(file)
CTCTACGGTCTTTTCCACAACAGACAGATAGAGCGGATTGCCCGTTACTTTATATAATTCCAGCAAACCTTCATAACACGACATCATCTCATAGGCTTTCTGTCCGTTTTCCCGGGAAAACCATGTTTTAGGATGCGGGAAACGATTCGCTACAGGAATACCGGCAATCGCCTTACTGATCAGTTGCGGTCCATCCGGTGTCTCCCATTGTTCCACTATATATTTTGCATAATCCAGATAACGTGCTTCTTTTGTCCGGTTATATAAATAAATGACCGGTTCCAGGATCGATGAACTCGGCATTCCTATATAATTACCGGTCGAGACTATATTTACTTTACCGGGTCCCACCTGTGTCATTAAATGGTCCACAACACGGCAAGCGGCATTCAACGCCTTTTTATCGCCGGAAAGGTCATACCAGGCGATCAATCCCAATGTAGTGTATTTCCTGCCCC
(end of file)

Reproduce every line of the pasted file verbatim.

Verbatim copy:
CTCTACGGTCTTTTCCACAACAGACAGATAGAGCGGATTGCCCGTTACTTTATATAATTCCAGCAAACCTTCATAACACGACATCATCTCATAGGCTTTCTGTCCGTTTTCCCGGGAAAACCATGTTTTAGGATGCGGGAAACGATTCGCTACAGGAATACCGGCAATCGCCTTACTGATCAGTTGCGGTCCATCCGGTGTCTCCCATTGTTCCACTATATATTTTGCATAATCCAGATAACGTGCTTCTTTTGTCCGGTTATATAAATAAATGACCGGTTCCAGGATCGATGAACTCGGCATTCCTATATAATTACCGGTCGAGACTATATTTACTTTACCGGGTCCCACCTGTGTCATTAAATGGTCCACAACACGGCAAGCGGCATTCAACGCCTTTTTATCGCCGGAAAGGTCATACCAGGCGATCAATCCCAATGTAGTGTATTTCCTGCCCC